06. 08. 2013. 11:02

Book Week 2013: New books I.

As the flood on the Danube breaks record and is still rising, the 84th Festive Book Week is taking place in Budapest a few hundred metres from the river. We browsed among the wealth of books published for the occasion.

Sándor Márai: Hallgatni akartam (I Wanted to Keep Silent)

A new Márai – 24 years after the writer's death. Márai mentions in his diaries that he is writing the third part of his masterpiece, Confessions of a Bourgeois, but the manuscript, found in Márai’s estate, is published only now, under the title I Wanted to Keep Silent. Originally written as the first two chapters of Föld, föld! (published in English as Memoir of Hungary, 1944-1948) between 1949 and 1950, it was eventually not included in the book, published in the 1970s. This essay-novel can indeed be read as the third part of Confessions of a Bourgeois as it outlines the history of Hungarian bourgeoisie between 1938 and 1950. The book also includes concise portraits of major Hungarian politicians of the era like Pál Teleki, László Bárdossy or István Bethlen. Márai fears for the fate of European bourgeoisie after the Anschluss, but also criticizes the Horthy regime and the landed gentry. (Helikon)

Imre Bartók: A patkány éve (The Year of the Rat)

What would Heidegger, Marx and Wittgenstein do if they were roaming the streets of New York as serial killers possessing superhuman powers? Imre Bartók’s much-awaited novel takes place in New York, the city that is soon to become the starting-point of a global bio-apocalypse. The second novel of the young writer, born in 1985, who claims to have been influenced by Brett Easton Ellis and Edgar Allan Poe, abounds in terrorist acts, brutal amputations and families turned into plants. (Libri)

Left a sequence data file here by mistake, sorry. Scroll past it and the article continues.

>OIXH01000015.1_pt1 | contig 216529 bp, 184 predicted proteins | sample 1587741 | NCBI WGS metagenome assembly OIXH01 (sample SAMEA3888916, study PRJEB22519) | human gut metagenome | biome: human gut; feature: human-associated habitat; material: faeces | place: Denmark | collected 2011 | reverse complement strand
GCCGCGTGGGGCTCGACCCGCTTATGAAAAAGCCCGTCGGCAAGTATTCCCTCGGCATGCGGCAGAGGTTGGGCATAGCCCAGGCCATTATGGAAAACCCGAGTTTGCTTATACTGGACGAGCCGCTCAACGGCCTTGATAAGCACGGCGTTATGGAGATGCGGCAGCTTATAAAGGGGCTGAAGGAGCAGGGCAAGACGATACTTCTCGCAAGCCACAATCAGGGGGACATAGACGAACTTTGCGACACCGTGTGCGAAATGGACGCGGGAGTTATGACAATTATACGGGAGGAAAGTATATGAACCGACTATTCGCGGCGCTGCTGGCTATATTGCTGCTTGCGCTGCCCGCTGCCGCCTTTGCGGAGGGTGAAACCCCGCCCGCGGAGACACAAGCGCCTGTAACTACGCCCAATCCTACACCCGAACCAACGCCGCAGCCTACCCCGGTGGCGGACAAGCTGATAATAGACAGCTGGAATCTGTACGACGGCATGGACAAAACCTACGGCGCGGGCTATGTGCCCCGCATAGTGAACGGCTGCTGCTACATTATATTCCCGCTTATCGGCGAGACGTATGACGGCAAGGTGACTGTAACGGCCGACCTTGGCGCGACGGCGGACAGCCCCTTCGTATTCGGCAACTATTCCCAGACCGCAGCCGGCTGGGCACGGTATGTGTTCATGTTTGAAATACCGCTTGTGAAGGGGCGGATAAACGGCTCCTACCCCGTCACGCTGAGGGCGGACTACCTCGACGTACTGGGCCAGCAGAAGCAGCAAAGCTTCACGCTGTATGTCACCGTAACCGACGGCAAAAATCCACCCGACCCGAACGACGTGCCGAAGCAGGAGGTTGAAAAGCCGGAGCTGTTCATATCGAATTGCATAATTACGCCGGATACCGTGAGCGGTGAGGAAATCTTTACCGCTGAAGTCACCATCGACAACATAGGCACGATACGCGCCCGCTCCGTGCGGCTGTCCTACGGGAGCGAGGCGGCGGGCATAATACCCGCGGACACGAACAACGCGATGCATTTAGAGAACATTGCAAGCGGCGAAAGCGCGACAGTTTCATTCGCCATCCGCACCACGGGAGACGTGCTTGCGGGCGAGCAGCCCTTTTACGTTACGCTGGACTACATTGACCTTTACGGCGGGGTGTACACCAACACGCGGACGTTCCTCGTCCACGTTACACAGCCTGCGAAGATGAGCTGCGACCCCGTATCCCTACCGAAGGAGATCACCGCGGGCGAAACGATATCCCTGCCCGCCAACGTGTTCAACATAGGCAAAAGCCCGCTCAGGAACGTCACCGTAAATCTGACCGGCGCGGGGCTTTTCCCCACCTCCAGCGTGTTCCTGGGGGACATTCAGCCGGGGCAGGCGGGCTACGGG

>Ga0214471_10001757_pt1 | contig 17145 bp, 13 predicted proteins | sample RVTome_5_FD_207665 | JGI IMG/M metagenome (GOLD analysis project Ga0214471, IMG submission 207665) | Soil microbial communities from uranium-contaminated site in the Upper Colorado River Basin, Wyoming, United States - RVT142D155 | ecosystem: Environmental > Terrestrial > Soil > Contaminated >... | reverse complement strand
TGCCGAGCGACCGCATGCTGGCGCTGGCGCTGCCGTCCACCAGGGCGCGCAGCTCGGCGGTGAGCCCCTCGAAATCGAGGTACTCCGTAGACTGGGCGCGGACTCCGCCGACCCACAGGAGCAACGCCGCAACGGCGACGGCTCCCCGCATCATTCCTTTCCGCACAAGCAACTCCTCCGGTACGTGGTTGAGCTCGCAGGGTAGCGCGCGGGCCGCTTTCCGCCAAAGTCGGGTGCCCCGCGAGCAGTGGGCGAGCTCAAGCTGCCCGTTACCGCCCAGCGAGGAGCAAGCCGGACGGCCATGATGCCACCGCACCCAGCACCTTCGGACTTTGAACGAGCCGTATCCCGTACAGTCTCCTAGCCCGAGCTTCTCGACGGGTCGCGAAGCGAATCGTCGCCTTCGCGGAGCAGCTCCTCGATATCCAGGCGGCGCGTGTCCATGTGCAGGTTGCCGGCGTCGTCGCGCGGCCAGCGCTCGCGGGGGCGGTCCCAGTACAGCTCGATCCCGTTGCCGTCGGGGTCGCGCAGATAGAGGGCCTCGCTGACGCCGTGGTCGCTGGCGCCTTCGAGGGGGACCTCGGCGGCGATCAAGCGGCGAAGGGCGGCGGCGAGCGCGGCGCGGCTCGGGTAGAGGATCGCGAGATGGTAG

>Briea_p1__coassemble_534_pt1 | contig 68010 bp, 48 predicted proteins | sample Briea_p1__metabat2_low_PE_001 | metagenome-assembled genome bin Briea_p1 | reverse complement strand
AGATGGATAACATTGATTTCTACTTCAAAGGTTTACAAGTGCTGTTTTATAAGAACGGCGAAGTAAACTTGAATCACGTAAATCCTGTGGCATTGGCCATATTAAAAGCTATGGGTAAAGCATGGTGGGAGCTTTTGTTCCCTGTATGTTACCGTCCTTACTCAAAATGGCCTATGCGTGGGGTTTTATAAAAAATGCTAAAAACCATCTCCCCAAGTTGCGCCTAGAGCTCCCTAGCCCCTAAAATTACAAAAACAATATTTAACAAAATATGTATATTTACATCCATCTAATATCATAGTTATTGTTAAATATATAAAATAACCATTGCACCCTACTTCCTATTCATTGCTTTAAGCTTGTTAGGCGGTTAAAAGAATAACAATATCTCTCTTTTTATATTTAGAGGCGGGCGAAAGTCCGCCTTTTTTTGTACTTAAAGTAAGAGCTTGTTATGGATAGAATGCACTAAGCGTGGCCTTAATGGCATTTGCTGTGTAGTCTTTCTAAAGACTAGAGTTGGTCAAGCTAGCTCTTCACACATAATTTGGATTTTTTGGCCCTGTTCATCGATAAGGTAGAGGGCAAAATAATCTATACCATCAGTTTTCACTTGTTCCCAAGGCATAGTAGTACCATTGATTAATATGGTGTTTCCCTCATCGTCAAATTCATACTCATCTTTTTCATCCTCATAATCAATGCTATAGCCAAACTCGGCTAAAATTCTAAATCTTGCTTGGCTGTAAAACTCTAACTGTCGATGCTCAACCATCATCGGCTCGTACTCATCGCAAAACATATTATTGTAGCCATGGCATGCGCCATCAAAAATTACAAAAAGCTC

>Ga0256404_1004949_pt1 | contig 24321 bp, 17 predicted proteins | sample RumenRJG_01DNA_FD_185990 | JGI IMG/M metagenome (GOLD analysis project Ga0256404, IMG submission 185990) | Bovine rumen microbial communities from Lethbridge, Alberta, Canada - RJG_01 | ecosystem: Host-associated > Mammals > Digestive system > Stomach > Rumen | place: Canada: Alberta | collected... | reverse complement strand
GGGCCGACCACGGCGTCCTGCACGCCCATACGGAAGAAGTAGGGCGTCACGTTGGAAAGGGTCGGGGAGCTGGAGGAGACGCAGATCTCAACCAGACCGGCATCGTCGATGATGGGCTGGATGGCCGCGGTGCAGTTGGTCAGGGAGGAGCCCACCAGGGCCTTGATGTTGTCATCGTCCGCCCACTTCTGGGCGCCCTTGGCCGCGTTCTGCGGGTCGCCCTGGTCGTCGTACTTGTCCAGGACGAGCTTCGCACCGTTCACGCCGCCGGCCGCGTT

Szilárd Borbély: Nincstelenek. Már elment a Mesijás? (The Dispossessed. Is the Messiah gone yet?)

Memories, characters and beliefs of a village in the eastern part of Hungary, seen with the eyes of a child. Will the Messiah come back from exile, or will the inhabitants of the village have to make do without him, toiling away day after day? The novel mixes fragments of the author’s life with fictitious stories. (Kalligram)

Vilmos Csaplár: Edd meg a barátodat! (Eat Your Friend)

In the 1950s, a family escapes from an internment camp in the Great Hungarian Plain and hides in a cave in the northern hills. Vilmos Csaplár’s new novel is about the mercilessness of Communist secret police, the love triangle of a woman and two men, and about how “there is no such thing as love, just as there is no fruits, only apples, pears, plums, peaches, sour cherries, blackberries, redcurrants, strawberries, blueberries, medlars and lemons”. (Kalligram)

Zsuzsa Csobánka: Majdnem Auschwitz ( Almost Auschwitz)

A novel about survivors, narrated in retrospective by their children and grandchildren. A strange and painful love affair between Jakob, who survived Auschwitz, and Edith, who survived the shooting by the Danube. (Kalligram)

Meanwhile in Budapest:

Tags: Sándor Márai, Szilárd Borbély, Vilmos Csaplár, Zsuzsa Csobánka, Imre Bartók